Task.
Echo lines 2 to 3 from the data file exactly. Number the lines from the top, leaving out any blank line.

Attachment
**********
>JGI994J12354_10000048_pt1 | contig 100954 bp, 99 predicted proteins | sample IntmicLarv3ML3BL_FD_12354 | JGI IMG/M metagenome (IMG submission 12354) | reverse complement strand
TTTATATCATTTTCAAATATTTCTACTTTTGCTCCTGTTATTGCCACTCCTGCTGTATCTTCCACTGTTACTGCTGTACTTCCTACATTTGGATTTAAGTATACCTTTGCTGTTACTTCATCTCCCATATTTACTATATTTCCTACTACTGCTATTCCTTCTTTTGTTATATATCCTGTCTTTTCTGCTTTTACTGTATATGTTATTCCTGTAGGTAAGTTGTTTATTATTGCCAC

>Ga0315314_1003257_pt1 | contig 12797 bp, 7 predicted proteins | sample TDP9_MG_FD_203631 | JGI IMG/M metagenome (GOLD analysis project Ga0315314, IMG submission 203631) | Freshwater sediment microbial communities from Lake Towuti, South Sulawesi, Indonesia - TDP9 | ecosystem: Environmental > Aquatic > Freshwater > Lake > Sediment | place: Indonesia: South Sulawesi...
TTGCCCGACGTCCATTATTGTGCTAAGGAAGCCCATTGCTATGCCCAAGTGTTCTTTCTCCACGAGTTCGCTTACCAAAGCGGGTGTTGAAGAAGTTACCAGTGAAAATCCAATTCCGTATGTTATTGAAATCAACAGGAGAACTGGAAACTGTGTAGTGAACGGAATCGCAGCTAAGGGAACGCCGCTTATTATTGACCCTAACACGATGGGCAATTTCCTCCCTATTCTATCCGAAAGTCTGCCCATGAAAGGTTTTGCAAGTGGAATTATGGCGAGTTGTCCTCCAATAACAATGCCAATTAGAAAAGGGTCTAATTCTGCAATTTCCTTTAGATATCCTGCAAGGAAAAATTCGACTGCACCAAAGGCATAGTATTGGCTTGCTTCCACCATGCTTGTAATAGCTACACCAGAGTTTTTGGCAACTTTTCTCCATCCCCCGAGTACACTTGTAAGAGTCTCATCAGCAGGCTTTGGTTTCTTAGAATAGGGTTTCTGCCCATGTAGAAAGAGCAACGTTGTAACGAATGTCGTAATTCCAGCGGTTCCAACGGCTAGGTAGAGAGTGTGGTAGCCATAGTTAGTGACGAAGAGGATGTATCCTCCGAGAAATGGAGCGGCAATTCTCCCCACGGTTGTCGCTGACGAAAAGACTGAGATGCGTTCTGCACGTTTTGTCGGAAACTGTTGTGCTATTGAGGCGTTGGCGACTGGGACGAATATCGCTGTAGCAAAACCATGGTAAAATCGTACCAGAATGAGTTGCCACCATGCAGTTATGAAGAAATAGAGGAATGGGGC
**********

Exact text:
TTTATATCATTTTCAAATATTTCTACTTTTGCTCCTGTTATTGCCACTCCTGCTGTATCTTCCACTGTTACTGCTGTACTTCCTACATTTGGATTTAAGTATACCTTTGCTGTTACTTCATCTCCCATATTTACTATATTTCCTACTACTGCTATTCCTTCTTTTGTTATATATCCTGTCTTTTCTGCTTTTACTGTATATGTTATTCCTGTAGGTAAGTTGTTTATTATTGCCAC

>Ga0315314_1003257_pt1 | contig 12797 bp, 7 predicted proteins | sample TDP9_MG_FD_203631 | JGI IMG/M metagenome (GOLD analysis project Ga0315314, IMG submission 203631) | Freshwater sediment microbial communities from Lake Towuti, South Sulawesi, Indonesia - TDP9 | ecosystem: Environmental > Aquatic > Freshwater > Lake > Sediment | place: Indonesia: South Sulawesi...